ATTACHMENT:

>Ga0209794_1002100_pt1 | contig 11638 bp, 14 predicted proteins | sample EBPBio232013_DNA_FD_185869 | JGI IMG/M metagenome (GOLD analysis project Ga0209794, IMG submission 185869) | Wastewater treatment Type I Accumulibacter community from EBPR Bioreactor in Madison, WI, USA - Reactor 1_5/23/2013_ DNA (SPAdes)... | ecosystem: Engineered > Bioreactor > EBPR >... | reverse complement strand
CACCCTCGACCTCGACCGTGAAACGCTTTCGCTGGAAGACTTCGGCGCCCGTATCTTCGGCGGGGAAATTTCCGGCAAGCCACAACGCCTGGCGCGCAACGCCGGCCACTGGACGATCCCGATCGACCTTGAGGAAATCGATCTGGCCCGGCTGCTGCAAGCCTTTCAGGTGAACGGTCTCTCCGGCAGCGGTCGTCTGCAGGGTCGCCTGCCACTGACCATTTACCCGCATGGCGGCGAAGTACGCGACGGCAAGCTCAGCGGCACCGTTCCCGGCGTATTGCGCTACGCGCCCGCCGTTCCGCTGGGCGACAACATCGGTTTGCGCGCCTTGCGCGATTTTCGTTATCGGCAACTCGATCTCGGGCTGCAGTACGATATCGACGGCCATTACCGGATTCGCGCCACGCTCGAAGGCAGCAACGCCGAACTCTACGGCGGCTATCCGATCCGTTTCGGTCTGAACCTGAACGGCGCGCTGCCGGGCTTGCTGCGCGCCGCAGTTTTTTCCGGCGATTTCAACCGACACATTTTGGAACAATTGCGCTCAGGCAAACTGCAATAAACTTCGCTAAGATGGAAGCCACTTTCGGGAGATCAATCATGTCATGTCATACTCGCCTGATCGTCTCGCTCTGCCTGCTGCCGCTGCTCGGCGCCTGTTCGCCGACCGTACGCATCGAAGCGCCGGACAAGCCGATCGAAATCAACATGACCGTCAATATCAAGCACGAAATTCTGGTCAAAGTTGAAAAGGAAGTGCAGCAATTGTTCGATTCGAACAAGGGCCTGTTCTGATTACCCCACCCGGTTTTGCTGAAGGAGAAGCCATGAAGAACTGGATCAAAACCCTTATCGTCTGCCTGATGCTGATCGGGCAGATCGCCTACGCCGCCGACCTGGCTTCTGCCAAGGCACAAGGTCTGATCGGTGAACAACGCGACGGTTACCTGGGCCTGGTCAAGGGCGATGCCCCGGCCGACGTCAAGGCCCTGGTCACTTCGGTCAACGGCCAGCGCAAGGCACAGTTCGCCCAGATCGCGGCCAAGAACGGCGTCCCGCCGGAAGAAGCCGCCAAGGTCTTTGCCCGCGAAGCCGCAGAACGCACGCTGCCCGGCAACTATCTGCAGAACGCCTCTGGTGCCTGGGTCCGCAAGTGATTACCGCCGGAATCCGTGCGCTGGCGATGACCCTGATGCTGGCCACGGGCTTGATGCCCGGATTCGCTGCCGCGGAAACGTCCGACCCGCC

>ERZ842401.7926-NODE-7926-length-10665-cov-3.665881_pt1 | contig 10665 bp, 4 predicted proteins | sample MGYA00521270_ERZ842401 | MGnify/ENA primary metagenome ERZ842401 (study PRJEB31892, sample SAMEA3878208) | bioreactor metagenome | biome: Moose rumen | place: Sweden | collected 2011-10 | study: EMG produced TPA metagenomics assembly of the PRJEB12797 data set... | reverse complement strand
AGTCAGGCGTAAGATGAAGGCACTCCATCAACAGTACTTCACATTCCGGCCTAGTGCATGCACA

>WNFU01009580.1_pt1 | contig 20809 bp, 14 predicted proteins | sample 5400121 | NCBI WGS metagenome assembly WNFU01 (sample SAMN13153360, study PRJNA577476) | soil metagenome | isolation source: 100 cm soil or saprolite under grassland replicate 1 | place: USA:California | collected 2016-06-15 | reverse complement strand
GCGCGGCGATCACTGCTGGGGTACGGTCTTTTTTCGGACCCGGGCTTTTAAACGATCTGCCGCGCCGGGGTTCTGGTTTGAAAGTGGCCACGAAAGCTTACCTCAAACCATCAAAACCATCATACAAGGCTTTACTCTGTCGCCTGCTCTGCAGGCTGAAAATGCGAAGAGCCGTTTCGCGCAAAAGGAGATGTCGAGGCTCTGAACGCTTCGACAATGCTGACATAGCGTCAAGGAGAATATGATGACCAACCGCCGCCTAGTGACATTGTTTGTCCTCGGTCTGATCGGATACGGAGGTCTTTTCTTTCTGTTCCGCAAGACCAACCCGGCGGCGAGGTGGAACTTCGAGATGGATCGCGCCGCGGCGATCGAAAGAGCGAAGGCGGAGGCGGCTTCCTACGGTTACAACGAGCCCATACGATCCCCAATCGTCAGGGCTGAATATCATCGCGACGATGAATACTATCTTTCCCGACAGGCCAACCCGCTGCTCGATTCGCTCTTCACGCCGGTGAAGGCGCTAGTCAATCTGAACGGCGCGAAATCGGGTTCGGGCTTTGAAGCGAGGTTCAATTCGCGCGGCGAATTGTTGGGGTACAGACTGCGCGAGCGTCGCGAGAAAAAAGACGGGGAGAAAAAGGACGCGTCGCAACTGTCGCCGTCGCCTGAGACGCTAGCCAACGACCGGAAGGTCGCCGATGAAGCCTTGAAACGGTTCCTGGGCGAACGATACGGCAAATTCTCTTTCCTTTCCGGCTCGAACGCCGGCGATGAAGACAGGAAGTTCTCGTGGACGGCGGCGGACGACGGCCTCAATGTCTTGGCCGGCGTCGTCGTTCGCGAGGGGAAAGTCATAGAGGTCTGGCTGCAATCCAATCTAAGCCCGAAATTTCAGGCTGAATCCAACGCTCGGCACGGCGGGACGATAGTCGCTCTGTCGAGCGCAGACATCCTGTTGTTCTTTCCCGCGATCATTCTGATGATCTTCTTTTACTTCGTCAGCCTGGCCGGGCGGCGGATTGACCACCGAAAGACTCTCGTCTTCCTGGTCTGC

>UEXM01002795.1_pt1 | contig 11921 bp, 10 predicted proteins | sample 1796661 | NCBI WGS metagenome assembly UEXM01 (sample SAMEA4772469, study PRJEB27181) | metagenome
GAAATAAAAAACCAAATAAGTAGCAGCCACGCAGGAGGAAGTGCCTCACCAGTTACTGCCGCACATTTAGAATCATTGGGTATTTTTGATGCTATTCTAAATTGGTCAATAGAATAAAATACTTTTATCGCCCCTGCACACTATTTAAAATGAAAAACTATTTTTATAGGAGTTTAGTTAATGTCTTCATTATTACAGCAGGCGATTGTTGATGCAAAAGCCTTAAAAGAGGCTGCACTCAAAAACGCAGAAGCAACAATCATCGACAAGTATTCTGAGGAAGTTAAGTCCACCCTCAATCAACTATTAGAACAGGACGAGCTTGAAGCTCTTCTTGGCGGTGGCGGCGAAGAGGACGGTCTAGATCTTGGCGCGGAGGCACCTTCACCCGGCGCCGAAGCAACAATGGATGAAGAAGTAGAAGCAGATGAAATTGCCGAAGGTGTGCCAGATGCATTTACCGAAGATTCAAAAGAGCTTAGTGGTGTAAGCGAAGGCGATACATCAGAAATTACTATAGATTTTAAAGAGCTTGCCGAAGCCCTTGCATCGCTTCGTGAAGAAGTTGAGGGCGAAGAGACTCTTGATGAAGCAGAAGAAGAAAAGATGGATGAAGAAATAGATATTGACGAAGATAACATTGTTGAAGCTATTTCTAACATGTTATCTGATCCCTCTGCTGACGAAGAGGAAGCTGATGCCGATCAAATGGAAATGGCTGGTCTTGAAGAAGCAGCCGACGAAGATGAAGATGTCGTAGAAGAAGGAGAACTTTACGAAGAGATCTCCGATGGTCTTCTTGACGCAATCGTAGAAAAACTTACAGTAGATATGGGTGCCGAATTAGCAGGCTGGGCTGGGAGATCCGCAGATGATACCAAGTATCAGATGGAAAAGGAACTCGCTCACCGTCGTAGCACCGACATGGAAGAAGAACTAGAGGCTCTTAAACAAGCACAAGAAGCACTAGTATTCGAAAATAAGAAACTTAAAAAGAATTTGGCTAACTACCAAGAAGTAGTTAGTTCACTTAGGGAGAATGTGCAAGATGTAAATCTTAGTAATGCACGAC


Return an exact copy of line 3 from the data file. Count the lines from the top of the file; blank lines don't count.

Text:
>ERZ842401.7926-NODE-7926-length-10665-cov-3.665881_pt1 | contig 10665 bp, 4 predicted proteins | sample MGYA00521270_ERZ842401 | MGnify/ENA primary metagenome ERZ842401 (study PRJEB31892, sample SAMEA3878208) | bioreactor metagenome | biome: Moose rumen | place: Sweden | collected 2011-10 | study: EMG produced TPA metagenomics assembly of the PRJEB12797 data set... | reverse complement strand